New Use for Old Drug
A non-steroidal anti-inflammatory similar to aspirin may have potential as a treatment for diabetes. This research is reported by experts at the Joslin Diabetes Center.
A drug that has been used for the last century to treat arthritis and pain may hold the key to stabilizing type 2 diabetes, according to researchers at the Joslin Diabetes Center.
Salsalate, a non-steroidal anti-inflammatory (NSAID) marketed as Disalcid and cousin to aspirin, lowers blood sugar before and after meals. Because it is an NSAID there are inherent untoward side effects which contradict long-term use.
How it lowers glucose levels is uncertain, however researchers believe the medication reduces the inflammatory process not only in the joints but also throughout the body. Inflammation induces stress which elicits a corticosteroid response. When the body produces corticosteroids glucose levels rise. Stress is a physical and a mental response and in this instance Salsalate mediates the process. Additionally, when individuals are in pain their blood sugar rises, regardless of whether they have eaten.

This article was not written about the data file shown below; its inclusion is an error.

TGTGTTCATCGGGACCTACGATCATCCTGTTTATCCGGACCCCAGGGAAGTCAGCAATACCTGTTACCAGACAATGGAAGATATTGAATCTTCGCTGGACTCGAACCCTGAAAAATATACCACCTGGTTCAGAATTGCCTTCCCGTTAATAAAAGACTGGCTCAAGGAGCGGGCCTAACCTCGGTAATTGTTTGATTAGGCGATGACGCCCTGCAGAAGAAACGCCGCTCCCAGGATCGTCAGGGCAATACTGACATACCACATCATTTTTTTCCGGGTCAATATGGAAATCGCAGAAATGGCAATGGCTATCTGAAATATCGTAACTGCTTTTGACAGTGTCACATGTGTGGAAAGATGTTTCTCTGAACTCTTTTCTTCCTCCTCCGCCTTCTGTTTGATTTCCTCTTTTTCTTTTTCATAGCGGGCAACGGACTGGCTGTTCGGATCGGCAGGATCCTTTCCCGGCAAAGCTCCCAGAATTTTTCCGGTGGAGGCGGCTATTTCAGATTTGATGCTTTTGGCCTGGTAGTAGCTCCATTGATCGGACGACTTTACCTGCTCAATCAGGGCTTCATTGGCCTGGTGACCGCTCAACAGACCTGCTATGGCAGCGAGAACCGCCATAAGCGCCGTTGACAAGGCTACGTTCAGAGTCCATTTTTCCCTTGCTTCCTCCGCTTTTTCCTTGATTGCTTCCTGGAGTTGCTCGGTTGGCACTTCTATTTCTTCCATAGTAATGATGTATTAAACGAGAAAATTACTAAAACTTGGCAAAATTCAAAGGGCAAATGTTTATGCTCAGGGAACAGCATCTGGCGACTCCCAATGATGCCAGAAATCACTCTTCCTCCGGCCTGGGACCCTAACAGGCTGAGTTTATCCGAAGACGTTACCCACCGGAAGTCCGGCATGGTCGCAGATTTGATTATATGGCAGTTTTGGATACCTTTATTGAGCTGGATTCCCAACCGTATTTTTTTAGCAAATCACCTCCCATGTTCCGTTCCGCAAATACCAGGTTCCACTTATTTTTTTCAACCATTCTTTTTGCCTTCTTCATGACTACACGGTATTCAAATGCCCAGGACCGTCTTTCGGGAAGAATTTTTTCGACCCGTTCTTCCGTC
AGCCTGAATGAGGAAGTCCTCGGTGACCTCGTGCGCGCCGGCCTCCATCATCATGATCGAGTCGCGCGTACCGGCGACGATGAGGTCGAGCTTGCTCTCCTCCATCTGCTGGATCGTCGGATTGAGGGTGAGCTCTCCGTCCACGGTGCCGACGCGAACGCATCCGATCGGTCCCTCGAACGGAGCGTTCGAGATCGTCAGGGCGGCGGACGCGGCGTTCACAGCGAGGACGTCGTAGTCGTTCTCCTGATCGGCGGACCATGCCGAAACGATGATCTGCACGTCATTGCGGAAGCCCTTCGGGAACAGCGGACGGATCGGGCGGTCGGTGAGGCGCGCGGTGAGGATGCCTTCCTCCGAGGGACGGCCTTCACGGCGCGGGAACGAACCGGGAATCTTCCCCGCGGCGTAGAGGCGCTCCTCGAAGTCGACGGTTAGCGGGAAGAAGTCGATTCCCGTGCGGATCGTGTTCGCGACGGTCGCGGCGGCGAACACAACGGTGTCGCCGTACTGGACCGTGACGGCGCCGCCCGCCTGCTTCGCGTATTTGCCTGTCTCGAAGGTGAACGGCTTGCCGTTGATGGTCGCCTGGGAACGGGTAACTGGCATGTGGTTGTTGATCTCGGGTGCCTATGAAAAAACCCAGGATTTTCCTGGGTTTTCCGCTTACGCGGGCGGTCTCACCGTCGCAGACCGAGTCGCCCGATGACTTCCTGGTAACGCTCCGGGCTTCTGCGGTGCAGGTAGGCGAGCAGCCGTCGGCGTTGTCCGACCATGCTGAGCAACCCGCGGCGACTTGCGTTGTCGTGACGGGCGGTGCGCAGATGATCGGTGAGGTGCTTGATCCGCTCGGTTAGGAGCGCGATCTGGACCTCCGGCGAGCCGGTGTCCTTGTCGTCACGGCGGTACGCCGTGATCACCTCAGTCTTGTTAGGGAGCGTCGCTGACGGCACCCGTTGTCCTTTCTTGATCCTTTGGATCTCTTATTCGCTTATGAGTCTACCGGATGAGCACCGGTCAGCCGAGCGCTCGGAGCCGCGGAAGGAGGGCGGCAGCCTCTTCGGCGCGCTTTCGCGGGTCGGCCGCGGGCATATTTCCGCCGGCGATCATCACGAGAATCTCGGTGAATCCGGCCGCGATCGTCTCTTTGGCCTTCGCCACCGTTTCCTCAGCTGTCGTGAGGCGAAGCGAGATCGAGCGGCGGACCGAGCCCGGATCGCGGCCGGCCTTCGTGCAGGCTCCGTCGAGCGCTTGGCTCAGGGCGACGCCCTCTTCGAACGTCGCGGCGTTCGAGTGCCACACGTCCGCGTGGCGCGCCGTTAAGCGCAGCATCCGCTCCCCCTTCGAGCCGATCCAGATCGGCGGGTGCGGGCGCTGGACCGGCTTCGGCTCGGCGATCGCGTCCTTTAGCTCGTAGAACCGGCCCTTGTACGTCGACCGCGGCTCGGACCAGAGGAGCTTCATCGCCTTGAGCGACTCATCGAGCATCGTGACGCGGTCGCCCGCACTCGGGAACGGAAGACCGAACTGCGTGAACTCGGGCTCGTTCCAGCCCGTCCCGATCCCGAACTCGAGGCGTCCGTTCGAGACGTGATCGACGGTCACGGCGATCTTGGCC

The use of aspirin, a simpler form of Salsalate, to treat diabetes was first reported in 1876. Little was known of the disease back then, or of aspirin’s broad capabilities. Studies over the years have demonstrated high doses of aspirin have been effective in regulating glucose in poorly controlled diabetics. The Joslin researchers believe the same to be true with Salsalate but with a lower risk of gastric bleeding.
Study participants exhibited a 13 percent decrease in blood sugar levels and a 20 percent reduction in response to oral glucose tolerance testing. As an additional factor and of significance to cardiac patients, the authors noted a 34 percent decrease in circulating levels of C-reactive protein, which is an inflammation marker associated with cardiovascular disease.
The study was quite small, but noteworthy enough to receive funding for broader investigation to determine whether Salsalate can be a tool in preventing type 2 diabetes in high-risk individuals.